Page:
NELF, joined by Associated Industries of Massachusetts, filed an amicus brief in the certiorari and merits stages of this case, on behalf of the employer, Digital Realty Trust. The case is now scheduled for oral argument on November 28. At issue is the meaning of a subsection of Dodd-Frank’s “Securities whistleblower incentives and protection” section, 15 U.S.C. § 78u-6, which protects “a whistleblower [from retaliation in the workplace] . . . because of any lawful act done by the whistleblower . . . in making disclosures that are required or protected under the Sarbanes-Oxley Act [SOX] . . . .” 15 U.S.C. § 78u-6(h)(1)(A)(iii). That same section of Dodd-Frank defines a “whistleblower” as “any individual who provides . . . information relating to a violation of the securities laws to the [SEC] . . . .” 15 U.S.C. § 78u-6(a)(6). SOX, however, affords protection to the employee who only reports a potential securities law violation to his employer. And the Ninth Circuit in this case interpreted the disputed subsection of Dodd-Frank to mean that Dodd-Frank also protects the employee who only reports to his employer.
This case matters to NELF and its supporters because an employee who sues for whistleblower retaliation under Dodd-Frank is entitled to very generous remedies--a six-to-ten year limitations period, double back pay damages, and a direct right of action in federal court, without having to exhaust any administrative remedies. 15 U.S.C. § 78u-6(h)(1)(B)-(C). Dodd-Frank also awards the whistleblower a substantial monetary bounty if her reporting to the SEC results in a successful administrative or judicial enforcement action by that agency. § 78u-6(b). 
The lower court erred because it abandoned Dodd-Frank’s clear provision that a “whistleblower” is an employee who reports to the SEC. This definition must apply whenever the word “whistleblower” appears in the disputed subsection of Dodd-Frank. And applying this definition to the disputed language yields only one meaning. The employee who reports information to the SEC is protected when he also reports that information to his employer and then suffers retaliation because of his internal reporting.
This subsection of Dodd-Frank therefore protects an employee who has reported to both the SEC and her employer, when the employer does not know that the employee has reported to the SEC. And this subsection is necessary because, without it, such an employee would not be protected under Dodd-Frank. She would only be protected under SOX for her internal reporting. By affording Dodd-Frank protection under these circumstances, then, the disputed subsection encourages an employee to report to both the SEC and her employer.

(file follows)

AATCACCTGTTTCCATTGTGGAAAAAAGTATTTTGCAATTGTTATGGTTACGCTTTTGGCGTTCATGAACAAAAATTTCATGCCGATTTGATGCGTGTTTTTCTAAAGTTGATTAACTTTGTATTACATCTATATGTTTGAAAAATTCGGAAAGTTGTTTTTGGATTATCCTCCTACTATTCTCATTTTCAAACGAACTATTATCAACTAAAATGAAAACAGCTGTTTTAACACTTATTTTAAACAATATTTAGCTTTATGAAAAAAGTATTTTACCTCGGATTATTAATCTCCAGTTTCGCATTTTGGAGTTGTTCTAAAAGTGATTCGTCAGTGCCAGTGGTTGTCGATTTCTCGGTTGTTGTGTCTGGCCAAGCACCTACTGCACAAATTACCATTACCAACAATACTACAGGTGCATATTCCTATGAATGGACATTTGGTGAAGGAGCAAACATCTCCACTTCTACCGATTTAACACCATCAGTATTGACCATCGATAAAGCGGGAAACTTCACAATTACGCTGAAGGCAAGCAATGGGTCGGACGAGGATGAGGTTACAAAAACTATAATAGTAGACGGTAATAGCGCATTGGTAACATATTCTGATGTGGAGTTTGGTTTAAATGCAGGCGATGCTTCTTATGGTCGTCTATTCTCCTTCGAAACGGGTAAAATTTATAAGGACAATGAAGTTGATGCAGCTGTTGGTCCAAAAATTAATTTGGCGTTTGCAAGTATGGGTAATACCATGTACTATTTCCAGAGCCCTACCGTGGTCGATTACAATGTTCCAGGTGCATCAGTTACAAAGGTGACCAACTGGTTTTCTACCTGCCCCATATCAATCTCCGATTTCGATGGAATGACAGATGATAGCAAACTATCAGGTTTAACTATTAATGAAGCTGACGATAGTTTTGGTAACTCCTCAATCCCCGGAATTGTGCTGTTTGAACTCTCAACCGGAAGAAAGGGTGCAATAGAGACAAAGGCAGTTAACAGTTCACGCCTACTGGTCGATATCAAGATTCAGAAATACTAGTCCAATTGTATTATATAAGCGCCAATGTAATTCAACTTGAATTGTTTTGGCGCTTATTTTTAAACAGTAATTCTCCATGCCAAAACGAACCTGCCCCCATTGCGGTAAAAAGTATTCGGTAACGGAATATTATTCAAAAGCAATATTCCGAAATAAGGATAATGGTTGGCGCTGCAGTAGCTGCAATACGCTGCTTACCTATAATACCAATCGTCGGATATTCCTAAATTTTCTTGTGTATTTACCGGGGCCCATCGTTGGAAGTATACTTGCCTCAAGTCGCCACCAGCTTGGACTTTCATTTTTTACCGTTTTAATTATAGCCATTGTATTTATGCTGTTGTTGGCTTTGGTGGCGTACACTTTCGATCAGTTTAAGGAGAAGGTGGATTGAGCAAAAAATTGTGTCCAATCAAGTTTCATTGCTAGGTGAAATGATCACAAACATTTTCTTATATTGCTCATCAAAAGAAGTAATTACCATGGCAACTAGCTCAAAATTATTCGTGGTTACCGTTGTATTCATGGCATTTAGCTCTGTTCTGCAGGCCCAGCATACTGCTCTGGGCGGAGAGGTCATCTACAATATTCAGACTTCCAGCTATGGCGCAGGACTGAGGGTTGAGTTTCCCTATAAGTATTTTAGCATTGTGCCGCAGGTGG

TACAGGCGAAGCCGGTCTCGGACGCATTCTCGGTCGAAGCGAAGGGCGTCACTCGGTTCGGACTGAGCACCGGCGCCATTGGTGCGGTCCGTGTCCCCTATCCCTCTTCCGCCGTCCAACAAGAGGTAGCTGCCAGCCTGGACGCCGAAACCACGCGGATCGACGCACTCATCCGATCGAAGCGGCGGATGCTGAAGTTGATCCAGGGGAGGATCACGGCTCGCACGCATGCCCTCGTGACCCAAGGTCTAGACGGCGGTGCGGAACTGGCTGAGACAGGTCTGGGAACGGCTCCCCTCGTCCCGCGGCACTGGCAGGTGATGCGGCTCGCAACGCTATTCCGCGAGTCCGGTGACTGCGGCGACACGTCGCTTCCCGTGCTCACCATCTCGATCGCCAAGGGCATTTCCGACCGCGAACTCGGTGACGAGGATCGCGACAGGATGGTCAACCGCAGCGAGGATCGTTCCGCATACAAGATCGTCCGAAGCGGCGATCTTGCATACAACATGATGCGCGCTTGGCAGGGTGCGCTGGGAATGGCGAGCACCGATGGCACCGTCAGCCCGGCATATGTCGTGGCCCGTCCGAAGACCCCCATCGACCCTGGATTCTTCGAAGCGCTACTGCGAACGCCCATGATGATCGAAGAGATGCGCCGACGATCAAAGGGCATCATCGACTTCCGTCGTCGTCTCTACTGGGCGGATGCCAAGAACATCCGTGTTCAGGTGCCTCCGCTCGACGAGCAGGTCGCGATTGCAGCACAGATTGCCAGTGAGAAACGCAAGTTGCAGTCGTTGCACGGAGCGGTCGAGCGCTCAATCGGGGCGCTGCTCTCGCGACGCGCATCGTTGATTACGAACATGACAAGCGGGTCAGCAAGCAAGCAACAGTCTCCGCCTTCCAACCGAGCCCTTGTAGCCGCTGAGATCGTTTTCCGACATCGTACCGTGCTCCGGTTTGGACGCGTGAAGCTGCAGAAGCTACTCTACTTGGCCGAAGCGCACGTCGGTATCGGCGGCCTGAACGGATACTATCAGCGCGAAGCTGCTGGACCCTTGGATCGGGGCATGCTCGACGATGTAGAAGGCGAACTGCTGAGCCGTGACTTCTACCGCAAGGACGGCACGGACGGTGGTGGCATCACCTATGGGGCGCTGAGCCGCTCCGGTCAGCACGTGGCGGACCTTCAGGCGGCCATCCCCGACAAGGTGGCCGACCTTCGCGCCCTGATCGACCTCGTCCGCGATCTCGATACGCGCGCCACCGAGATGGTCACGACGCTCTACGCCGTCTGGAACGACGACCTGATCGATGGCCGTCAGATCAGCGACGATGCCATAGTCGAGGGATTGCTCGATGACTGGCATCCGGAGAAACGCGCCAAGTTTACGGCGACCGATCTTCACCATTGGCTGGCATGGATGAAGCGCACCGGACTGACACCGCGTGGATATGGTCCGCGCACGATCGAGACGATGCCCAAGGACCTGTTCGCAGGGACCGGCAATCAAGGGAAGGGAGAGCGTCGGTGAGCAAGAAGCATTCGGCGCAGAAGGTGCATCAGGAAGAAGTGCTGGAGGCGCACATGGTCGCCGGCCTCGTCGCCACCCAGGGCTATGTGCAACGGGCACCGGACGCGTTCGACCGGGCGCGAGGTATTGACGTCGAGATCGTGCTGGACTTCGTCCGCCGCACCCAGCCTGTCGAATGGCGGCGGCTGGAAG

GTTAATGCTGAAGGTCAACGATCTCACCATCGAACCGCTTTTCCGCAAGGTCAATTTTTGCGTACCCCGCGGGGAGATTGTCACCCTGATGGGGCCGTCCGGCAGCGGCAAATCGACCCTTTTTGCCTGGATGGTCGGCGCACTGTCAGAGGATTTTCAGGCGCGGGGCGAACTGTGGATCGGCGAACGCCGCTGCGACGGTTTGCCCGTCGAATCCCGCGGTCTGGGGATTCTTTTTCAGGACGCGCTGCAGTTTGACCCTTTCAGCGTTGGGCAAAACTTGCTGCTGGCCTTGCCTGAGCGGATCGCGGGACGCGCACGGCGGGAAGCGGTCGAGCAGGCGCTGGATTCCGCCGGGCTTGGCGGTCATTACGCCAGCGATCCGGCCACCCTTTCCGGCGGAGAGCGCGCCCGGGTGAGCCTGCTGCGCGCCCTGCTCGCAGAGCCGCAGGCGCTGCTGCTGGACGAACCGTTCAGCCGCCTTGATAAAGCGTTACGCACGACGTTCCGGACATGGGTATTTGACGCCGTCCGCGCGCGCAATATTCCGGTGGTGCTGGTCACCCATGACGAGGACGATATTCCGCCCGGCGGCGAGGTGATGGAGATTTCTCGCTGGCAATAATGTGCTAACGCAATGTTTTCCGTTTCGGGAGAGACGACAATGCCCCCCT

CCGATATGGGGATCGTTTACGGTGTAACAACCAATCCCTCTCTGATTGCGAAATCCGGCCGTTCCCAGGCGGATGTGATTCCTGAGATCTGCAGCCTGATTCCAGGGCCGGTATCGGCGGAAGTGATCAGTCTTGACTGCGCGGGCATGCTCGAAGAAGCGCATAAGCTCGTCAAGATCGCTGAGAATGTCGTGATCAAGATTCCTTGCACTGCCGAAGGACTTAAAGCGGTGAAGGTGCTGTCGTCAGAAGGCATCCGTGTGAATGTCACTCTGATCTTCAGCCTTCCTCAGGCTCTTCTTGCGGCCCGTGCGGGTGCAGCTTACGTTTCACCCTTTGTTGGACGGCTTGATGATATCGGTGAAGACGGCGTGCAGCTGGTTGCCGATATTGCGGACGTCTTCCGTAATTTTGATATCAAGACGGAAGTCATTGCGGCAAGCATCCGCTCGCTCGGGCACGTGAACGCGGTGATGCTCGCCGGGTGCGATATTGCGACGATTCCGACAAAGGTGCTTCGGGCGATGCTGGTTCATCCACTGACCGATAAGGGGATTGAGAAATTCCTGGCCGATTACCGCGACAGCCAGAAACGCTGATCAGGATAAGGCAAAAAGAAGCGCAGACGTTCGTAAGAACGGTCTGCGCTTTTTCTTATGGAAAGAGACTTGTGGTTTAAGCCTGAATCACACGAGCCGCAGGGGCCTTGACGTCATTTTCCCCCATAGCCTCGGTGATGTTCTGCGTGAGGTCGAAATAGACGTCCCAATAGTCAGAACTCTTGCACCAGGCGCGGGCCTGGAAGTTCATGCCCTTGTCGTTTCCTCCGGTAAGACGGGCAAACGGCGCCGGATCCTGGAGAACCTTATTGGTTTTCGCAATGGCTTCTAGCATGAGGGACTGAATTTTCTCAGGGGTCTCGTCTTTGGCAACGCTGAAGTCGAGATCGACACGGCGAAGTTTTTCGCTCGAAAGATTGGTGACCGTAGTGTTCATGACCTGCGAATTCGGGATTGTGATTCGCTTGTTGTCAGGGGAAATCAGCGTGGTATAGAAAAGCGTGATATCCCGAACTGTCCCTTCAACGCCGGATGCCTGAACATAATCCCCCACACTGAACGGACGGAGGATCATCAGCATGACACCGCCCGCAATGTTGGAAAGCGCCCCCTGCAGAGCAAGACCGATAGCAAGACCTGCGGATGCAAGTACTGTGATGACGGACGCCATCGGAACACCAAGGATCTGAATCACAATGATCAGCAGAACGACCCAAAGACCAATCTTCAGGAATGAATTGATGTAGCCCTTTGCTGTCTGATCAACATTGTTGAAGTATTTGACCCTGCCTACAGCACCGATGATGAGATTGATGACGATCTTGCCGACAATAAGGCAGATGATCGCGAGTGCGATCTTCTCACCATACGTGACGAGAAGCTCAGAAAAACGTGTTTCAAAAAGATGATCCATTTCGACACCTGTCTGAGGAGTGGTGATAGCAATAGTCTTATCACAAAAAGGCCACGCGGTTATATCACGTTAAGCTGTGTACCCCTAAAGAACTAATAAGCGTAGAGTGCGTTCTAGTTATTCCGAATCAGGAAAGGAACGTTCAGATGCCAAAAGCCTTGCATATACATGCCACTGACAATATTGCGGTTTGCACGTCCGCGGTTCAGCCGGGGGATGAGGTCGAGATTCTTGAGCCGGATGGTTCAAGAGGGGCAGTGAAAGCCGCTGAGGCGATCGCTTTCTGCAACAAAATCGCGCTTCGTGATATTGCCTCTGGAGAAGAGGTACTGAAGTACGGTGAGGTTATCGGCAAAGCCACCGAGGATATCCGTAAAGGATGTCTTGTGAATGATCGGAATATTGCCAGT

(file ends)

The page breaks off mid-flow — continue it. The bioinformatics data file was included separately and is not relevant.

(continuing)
The Ninth Circuit apparently rejected the statute’s plain meaning. In that court’s view, the disputed language identified a set of circumstances that was “narrow to the point of absurdity . . . .” Appendix to Petitioner’s Petition for Certiorari 8a. But it is not for the courts to pass judgment on congressional line drawing of this sort. Nor is it a court’s role to conform an unambiguous statute such as this one to the court’s own notion of what Congress may have had in mind.
But this is precisely what the Ninth Circuit did here, when it “interpreted” the disputed language to protect employees who are not Dodd-Frank whistleblowers because they have not reported to the SEC. The Ninth Circuit impermissibly substituted the word “employee” for the defined term “whistleblower.” And Dodd-Frank’s specific definition of a whistleblower excludes all other possible meanings of that term. Moreover, Congress chose the word “employee” in SOX’s whistleblower provision but did not do so when it later enacted Dodd-Frank. It must be presumed that this choice was deliberate.
In any event, it is hardly absurd for Congress to assume that an employee may choose to report to both the SEC and her employer, and that the employer may not know that such an employee has reported to the SEC. Consistent with SOX’s purposes, an employee may wish to report a potential violation to her employer, for speedy internal resolution of the matter. But, consistent with Dodd-Frank’s purposes, that same employee may also wish to alert the SEC to the matter, to secure her right to pursue Dodd-Frank’s special financial incentives (a potentially large bounty) and legal protection (including the right to recover double back pay). And the employer may not know that such an employee has reported to the SEC because Dodd-Frank and the SEC regulations both preserve the confidentiality of a whistleblower’s identity.
If allowed to stand, the Ninth Circuit’s decision would certainly eviscerate Dodd-Frank’s definition of a whistleblower. But in so doing, the lower court’s approach would also contravene Congress’ purpose of linking Dodd-Frank’s special financial incentives with its enhanced remedial protection. In the lower court’s view, an employee can sue for retaliation under Dodd-Frank even though he is not eligible for a bounty under that statute, because he has not reported to the SEC. But Dodd-Frank’s incentives and remedies are not severable from each other. Instead, they go hand in hand. And they are only available to the employee who has earned them both, by reporting information to the SEC.
 In particular, Dodd-Frank’s whistleblower provision creates the SEC Investor Protection Fund, § 78u-6(g), and requires the SEC to pay employees between 10% and 30% of the penalties collected by the SEC in a “covered judicial or administrative action,” which is defined as “any judicial or administrative action brought by the Commission under the securities laws that results in monetary sanctions exceeding $1,000,000.” 15 U.S.C. § 78u-6(b).